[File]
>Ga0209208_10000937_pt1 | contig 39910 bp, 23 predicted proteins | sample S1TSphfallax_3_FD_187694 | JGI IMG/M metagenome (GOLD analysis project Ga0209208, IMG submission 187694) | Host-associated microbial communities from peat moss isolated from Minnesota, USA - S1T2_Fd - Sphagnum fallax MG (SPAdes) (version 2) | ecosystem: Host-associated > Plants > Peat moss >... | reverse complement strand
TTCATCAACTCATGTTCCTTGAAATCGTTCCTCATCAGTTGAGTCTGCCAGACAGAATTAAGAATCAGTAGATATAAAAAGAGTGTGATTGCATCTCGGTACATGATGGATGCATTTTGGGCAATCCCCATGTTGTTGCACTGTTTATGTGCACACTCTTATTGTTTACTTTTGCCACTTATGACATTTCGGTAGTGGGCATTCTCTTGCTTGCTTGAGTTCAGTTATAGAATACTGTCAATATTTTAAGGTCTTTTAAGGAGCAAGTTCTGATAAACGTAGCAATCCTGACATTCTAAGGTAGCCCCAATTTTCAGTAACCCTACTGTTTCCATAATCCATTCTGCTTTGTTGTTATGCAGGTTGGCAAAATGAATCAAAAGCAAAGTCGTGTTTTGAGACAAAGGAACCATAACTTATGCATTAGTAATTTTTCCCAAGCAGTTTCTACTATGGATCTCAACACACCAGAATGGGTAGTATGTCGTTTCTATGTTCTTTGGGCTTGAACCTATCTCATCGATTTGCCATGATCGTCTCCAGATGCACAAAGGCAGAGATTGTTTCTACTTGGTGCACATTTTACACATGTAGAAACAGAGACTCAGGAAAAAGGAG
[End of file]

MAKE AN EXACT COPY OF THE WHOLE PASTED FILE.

>Ga0209208_10000937_pt1 | contig 39910 bp, 23 predicted proteins | sample S1TSphfallax_3_FD_187694 | JGI IMG/M metagenome (GOLD analysis project Ga0209208, IMG submission 187694) | Host-associated microbial communities from peat moss isolated from Minnesota, USA - S1T2_Fd - Sphagnum fallax MG (SPAdes) (version 2) | ecosystem: Host-associated > Plants > Peat moss >... | reverse complement strand
TTCATCAACTCATGTTCCTTGAAATCGTTCCTCATCAGTTGAGTCTGCCAGACAGAATTAAGAATCAGTAGATATAAAAAGAGTGTGATTGCATCTCGGTACATGATGGATGCATTTTGGGCAATCCCCATGTTGTTGCACTGTTTATGTGCACACTCTTATTGTTTACTTTTGCCACTTATGACATTTCGGTAGTGGGCATTCTCTTGCTTGCTTGAGTTCAGTTATAGAATACTGTCAATATTTTAAGGTCTTTTAAGGAGCAAGTTCTGATAAACGTAGCAATCCTGACATTCTAAGGTAGCCCCAATTTTCAGTAACCCTACTGTTTCCATAATCCATTCTGCTTTGTTGTTATGCAGGTTGGCAAAATGAATCAAAAGCAAAGTCGTGTTTTGAGACAAAGGAACCATAACTTATGCATTAGTAATTTTTCCCAAGCAGTTTCTACTATGGATCTCAACACACCAGAATGGGTAGTATGTCGTTTCTATGTTCTTTGGGCTTGAACCTATCTCATCGATTTGCCATGATCGTCTCCAGATGCACAAAGGCAGAGATTGTTTCTACTTGGTGCACATTTTACACATGTAGAAACAGAGACTCAGGAAAAAGGAG